The ones that are able to do so scored higher on the Primate Cognitive Test Battery, which measures chimps’ general intelligence through tests of their social, cognitive, and reasoning skills. As the team expected, the really intelligent chimps didn’t just choose the delayed reward but also waited well for that reward, resisting the temptation of the smaller but readily available pile of grapes.

The results of this test, Beran explains, “showed that some chimpanzees, some of the time, can wait long periods of time to get a better reward than what they have right now.”

“From an evolutionary perspective, the present data suggest that this relation has, at minimum, a shared origin within humans and apes.”

The ability to wait well is the observation on which this entire study hinges, as it suggests that the chimpanzees have some degree of controlled cognition — what we would call “willpower.” Beran has observed similar behavior in previous experiments, like the self-distraction study, in which chimps were similarly presented with a pile of food that grew bigger as long as the pile was left untouched. What was remarkable was that some of those chimps didn’t just wait patiently for more food but also distracted themselves with toys while waiting, especially when the delay was self-imposed rather than enforced by the experimenters. While we can’t purport to know what was going on in their heads while they did so, we can infer from our own experience that doing so might have made the waiting more bearable.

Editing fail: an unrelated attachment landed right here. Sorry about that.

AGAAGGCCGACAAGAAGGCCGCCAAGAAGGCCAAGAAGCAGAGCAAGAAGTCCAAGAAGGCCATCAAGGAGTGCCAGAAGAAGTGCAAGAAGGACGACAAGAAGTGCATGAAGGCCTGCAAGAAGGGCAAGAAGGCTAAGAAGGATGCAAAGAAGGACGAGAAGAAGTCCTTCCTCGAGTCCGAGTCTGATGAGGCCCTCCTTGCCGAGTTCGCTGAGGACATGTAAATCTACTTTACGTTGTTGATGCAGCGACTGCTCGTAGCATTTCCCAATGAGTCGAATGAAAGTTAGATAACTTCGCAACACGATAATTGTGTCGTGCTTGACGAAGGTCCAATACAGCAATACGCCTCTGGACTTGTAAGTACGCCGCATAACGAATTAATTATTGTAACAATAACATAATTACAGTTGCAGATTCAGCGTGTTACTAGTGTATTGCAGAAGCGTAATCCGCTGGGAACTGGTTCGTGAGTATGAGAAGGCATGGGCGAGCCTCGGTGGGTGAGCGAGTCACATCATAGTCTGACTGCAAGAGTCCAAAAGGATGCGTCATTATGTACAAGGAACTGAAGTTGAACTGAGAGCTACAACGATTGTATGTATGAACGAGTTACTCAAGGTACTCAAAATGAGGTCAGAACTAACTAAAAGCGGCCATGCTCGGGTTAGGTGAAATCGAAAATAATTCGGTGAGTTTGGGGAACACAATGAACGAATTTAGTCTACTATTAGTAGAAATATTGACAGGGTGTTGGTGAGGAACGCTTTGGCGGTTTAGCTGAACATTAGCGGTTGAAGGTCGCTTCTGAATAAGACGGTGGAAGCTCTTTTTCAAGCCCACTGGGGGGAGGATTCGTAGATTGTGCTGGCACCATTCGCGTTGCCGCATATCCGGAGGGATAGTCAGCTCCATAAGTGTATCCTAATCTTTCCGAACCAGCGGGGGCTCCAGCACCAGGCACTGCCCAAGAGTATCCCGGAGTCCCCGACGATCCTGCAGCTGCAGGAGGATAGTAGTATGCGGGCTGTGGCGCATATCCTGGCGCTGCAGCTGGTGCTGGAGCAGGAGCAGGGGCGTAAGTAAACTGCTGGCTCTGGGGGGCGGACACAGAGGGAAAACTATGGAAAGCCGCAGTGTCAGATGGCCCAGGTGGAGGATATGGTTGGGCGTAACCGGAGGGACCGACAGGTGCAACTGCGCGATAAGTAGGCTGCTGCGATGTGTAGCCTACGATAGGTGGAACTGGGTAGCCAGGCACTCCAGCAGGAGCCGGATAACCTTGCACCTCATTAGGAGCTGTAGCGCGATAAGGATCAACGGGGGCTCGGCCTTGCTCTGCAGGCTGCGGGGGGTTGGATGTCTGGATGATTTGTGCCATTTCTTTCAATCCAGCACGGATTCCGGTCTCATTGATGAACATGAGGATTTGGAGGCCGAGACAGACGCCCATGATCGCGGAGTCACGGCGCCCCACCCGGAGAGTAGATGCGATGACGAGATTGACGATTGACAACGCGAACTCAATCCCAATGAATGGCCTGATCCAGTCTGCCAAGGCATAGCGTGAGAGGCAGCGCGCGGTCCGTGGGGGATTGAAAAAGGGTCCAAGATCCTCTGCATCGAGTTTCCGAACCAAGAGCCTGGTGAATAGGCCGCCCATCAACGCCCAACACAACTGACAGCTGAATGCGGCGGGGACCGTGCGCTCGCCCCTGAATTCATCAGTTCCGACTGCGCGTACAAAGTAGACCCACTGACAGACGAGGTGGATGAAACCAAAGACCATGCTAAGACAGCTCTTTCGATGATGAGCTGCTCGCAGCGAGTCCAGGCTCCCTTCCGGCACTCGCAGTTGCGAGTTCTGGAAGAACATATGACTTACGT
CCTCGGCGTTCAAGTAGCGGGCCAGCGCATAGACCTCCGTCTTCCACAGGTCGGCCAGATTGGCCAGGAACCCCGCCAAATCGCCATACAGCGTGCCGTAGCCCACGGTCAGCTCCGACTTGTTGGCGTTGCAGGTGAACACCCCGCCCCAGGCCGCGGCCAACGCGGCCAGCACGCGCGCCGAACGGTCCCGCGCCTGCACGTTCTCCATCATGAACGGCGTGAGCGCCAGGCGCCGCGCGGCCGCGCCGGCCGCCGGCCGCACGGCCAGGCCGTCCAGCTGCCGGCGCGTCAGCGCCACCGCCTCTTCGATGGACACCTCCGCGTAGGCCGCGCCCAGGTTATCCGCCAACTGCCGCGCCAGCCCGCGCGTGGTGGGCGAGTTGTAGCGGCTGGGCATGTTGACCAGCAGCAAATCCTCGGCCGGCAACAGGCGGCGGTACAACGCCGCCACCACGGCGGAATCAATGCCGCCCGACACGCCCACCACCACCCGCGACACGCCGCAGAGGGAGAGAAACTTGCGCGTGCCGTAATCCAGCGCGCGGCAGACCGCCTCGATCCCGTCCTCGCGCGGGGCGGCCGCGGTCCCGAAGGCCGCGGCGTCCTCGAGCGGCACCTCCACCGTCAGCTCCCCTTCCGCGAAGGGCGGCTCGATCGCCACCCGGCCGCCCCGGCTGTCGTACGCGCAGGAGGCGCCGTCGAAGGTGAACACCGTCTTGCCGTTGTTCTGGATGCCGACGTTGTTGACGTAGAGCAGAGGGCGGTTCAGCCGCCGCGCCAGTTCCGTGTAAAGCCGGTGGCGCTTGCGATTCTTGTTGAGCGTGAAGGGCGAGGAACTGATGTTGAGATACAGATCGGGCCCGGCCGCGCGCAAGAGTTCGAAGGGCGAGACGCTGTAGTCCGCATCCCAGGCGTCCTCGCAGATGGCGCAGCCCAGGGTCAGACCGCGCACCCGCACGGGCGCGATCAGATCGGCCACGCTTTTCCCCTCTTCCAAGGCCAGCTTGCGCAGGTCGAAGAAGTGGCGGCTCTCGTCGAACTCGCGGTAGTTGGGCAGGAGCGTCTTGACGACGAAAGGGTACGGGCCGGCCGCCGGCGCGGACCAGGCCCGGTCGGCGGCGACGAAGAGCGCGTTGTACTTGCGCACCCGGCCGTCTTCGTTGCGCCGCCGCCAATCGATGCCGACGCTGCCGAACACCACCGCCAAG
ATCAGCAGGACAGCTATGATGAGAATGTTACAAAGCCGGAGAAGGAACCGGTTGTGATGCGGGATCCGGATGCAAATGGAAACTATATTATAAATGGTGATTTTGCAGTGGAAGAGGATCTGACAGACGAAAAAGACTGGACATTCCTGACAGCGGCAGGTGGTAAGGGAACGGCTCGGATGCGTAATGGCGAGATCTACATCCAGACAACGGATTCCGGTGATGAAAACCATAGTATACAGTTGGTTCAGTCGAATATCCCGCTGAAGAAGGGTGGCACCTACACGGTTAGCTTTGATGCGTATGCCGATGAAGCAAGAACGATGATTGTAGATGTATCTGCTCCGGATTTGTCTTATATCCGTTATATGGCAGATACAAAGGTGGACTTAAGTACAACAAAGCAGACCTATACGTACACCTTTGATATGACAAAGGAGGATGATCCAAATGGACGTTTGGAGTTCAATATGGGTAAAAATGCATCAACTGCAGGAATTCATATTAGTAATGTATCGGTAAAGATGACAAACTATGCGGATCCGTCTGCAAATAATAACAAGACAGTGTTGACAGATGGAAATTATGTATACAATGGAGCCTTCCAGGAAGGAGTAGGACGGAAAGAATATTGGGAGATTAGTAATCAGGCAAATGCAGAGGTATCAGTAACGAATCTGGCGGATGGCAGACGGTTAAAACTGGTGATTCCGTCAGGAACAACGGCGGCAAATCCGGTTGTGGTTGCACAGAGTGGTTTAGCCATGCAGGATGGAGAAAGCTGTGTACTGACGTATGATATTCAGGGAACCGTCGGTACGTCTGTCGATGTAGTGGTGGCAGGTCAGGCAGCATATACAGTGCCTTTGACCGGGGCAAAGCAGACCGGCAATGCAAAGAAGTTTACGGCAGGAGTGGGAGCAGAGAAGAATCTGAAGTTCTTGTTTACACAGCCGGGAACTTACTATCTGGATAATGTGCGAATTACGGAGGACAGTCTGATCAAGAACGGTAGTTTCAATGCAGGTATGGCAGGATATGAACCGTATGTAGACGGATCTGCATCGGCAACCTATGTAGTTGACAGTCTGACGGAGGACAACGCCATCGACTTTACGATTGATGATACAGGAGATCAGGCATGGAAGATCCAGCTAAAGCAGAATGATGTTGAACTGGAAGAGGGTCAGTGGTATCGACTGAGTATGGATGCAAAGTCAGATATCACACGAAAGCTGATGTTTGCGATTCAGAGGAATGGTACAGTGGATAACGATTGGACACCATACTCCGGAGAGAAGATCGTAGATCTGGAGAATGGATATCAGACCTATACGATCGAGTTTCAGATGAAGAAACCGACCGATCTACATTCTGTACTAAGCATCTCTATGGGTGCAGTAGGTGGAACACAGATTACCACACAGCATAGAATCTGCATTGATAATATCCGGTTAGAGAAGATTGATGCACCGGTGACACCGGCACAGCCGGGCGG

“We argued this use of toys was strategic, not incidental to simply having to wait for food,” says Beran. “This, too, showed a strong parallel between the behavior of chimpanzees and humans.” But it’s only in the new study, he says, that this behavior has been linked to general intelligence.

Of course, intelligence isn’t the only factor that determines whether a chimp — or a human, for that matter — can exercise self-control. While Beran can now say that variations in intelligence likely underlie the individual differences in each chimp’s ability to exercise restraint, he points out that the context in which the reward is presented still plays a huge role. “For example, you wait a lot longer when marshmallows are thought of as ‘cloud-like soft fluffy things’ rather than ‘gooey delicious, sugary things’,” he says, referring to Marshmallow Task kids who were more willing to forgo eating when they didn’t focus on the “appetitive” qualities of their rewards.

“So, no matter how you score on a general intelligence test, there are some contexts that are just going to make it harder than others for you to wait,” he says.